Friday, July 16, 2010
Ambrose Bierce was born in 1842, as Southern writer Florence King pointed out, "On the Ohio frontier, which he hated. Soon the family moved to the Indiana frontier, which he also hated." Born into a poor but well read family, he was apprenticed to a printer when he was fifteen. At the outset of the Civil War he enlisted in the Ninth Indiana Infantry Regiment as a private and rose to the rank of brevet major by the end of the War, during which he was seriously wounded twice and cited eleven times for valor. The war and his short participation in the Reconstruction occupation made Bierce a thoroughgoing misanthrope: "I favor war, famine, pestilence... In short, anything that will keep people frightened enough to behave halfway decently."
After resigning his commission, he made his way to San Francisco where he wrote for a number of newspapers. In 1888 he became affiliated with the Hurst papers where he rose to the position of one of the most widely-respected columnists of the day. An early pioneer of investigative journalism, he wrote a series of articles that exposed the manipulations of Colis P. Hunnington's
Southern Pacific Railroad in bilking of the federal government of vast amounts of money. He was called to testify before Congress in the matter. A highly placed attorney for the railroad accosted him on the steps of the capitol and tried to bribe him. "Name your price, Bierce," the man said. "Everyone has a price." Bierce knocked the man tumbling down the steps and bellowed out, "My price is sixty million dollars to be returned to the treasury of the United States."
He was also well known as a short story writer. His "An Occurrence At Owl Creek Bridge" is one of the most famous stories in the American cannon. Filmed three times, it was regarded by novelist Kurt Vonnegut as the most perfect short story in the English language. He called it "A work of flawless American genius."
Bierce, who delighted in being politically incorrect a full century before the term was invented, was fond of claiming that women were incapable of rational thought. Whether or not this reflected his true opinion or whether it was meant to annoy and inflame passions is subject to debate. Whatever his feelings toward the fair sex, they did not stop him from having one wife, numerous affairs and a bevy of female admirers. Nor did they prevent him from blatantly and publicly trying to seduce one of the most famous feminists of the era.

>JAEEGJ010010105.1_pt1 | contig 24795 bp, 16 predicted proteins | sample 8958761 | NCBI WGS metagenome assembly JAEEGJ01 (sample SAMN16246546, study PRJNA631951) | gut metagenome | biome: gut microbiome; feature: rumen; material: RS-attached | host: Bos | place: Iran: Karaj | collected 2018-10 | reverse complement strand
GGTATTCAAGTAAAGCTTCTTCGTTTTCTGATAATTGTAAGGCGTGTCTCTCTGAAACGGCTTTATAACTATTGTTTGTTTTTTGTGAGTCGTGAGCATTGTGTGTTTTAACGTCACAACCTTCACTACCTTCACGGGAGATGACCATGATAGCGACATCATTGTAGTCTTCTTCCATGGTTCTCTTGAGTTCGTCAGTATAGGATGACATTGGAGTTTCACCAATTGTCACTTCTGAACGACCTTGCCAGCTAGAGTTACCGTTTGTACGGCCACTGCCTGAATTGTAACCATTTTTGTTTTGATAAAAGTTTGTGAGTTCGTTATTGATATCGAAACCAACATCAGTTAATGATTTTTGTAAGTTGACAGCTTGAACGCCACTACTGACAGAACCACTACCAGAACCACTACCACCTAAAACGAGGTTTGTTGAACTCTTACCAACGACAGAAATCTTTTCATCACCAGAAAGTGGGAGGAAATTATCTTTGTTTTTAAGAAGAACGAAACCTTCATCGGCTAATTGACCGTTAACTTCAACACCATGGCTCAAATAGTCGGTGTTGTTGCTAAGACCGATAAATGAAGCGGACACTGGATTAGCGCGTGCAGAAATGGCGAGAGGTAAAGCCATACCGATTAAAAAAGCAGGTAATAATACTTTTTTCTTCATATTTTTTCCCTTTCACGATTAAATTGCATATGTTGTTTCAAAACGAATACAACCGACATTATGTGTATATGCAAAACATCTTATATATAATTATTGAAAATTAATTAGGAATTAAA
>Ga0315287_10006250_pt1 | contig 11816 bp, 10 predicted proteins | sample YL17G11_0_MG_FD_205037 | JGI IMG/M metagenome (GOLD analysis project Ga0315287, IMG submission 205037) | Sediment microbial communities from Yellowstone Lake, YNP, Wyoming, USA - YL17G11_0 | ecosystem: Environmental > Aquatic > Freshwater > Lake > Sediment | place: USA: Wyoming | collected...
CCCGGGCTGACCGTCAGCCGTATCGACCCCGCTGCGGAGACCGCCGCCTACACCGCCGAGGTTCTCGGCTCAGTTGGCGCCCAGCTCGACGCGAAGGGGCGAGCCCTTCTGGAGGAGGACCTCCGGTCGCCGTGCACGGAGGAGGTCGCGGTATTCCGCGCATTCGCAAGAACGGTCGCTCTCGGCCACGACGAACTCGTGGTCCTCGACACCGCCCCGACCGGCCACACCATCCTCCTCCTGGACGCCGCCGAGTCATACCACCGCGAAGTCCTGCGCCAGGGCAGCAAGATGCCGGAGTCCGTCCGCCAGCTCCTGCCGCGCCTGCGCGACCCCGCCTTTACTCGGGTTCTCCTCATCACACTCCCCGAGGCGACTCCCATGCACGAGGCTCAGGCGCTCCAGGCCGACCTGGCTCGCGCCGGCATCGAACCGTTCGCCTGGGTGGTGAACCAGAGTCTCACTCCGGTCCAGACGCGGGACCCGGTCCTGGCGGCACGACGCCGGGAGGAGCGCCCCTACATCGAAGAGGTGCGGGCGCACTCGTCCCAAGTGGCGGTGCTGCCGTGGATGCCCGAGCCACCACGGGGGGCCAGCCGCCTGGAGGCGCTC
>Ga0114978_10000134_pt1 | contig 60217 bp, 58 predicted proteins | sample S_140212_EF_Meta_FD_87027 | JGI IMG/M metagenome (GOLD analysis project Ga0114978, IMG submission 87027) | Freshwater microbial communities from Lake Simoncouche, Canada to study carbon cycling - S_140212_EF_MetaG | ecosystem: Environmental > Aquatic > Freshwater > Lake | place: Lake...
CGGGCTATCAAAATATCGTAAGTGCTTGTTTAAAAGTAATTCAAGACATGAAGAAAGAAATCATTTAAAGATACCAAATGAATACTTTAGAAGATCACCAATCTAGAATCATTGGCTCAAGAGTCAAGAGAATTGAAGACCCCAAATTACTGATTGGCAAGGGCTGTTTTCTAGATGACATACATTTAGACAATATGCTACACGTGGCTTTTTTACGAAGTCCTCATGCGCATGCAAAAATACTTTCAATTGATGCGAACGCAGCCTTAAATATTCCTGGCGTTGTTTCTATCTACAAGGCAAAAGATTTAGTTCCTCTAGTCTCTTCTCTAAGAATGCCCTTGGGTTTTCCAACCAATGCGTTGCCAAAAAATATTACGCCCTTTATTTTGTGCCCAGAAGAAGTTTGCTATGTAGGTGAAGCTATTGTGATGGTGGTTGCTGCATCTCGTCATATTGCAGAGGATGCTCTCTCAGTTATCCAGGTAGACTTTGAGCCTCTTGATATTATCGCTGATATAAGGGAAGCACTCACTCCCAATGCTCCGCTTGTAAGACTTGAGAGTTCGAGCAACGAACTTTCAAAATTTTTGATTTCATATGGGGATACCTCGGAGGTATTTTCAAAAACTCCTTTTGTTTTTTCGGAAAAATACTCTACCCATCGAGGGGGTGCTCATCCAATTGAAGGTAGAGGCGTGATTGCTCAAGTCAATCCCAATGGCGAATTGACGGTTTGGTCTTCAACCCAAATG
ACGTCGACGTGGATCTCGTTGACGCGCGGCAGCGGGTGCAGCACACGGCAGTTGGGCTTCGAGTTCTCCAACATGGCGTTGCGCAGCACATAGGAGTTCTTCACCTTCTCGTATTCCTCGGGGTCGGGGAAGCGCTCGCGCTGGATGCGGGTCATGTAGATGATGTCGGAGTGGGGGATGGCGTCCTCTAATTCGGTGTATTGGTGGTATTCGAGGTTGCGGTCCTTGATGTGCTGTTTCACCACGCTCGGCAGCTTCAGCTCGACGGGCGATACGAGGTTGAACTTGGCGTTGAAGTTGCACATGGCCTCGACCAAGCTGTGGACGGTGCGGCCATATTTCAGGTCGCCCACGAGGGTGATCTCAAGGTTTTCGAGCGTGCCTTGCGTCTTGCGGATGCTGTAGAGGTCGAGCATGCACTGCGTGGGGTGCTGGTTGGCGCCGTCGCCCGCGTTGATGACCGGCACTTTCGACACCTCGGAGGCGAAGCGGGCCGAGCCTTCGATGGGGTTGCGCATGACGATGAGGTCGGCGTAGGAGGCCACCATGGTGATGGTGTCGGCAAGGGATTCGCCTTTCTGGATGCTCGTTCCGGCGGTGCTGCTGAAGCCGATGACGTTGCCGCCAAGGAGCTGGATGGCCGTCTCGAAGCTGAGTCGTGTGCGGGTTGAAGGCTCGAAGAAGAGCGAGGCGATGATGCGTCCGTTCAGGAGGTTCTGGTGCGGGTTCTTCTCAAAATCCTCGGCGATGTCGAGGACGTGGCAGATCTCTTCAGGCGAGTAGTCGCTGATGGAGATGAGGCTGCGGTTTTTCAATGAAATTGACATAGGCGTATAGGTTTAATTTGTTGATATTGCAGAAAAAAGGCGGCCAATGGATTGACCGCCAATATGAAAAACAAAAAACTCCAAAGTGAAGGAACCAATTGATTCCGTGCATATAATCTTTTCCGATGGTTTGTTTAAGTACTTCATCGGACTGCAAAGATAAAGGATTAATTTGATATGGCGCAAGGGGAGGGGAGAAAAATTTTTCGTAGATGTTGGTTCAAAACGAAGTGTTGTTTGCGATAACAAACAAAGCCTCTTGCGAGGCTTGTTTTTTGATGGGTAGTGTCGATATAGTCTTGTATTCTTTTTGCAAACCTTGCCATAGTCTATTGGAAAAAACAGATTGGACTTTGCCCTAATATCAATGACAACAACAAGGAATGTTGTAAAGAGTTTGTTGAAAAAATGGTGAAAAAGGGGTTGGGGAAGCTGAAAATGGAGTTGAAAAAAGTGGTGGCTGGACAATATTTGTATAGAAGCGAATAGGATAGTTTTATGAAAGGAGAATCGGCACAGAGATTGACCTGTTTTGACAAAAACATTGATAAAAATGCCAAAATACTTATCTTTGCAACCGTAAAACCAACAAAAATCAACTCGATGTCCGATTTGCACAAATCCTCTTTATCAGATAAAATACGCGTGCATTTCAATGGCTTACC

One of Bierce's more delightful books is his Devil's Dictionary. In his own prose the soul of brevity, he defined "once" as "enough" and "twice" as "once too often."
A few of Bierce's definitions:
POCKET, n. The cradle of motive and the grave of conscience. In woman this organ is lacking; so she acts without motive, and her conscience, denied burial, remains ever alive, confessing the sins of others.
NOSE, n. The extreme outpost of the face. From the circumstance that great conquerors have great noses, Getius, whose writings antedate the age of humor, calls the nose the organ of quell. It has been observed that one's nose is never so happy as when thrust into the affairs of others, from which some physiologists have drawn the inference that the nose is devoid of the sense of smell.
PALACE, n. A fine and costly residence, particularly that of a great official. The residence of a high dignitary of the Christian Church is called a palace; that of the Founder of his religion was known as a field, or wayside. There is progress.
PAINTING, n. The art of protecting flat surfaces from the weather and exposing them to the critic. Formerly, painting and sculpture were combined in the same work: the ancients painted their statues. The only present alliance between the two arts is that the modern painter chisels his patrons.
FAITH, n. Belief without evidence in what is told by one who speaks without knowledge, of things without parallel.
FOLLY, n. That "gift and faculty divine" whose creative and controlling energy inspires Man's mind, guides his actions and adorns his life.
Bierce was himself fond of saying that a cynic was merely a realist as viewed by an idealist. Regardless of whatever else might be said of the man, he was a journalist the likes of which we could use on the national scene these days. H.L. Mencken, a man not given to idle praise, said of him, "He would not lie and he could not be bought."
No one knows for sure what happened to Bierce. In 1913 he got his affairs in order and vanished into the maelstrom of the Mexican Revolution. All subsequent attempts (and there have been many) to determine his fate have proven fruitless. A few years ago a film was made of Bierce's supposed Mexican adventure called "The Old Gringo" after the novel of the same title by Mexican novelist Carlos Fuentes. The movie starred Gregory Peck as Bierce and Jane Fonda as an idealistic young American teacher who fell under his sway. Because Fuentes is an optimistic socialist and because Jane Fonda is Jane Fonda, the film considerably softened Bierce's personality.
I will let Bierce himself have the last word on things via advice he wrote to his son: "Endeavor to see the world as it is and not as you would have it be. Do not trust the human race without collateral security for it will play you a scurvy trick every time. And remember: it harms no man to be considered an enemy worthy of respect until he has proven himself a friend worthy of affection."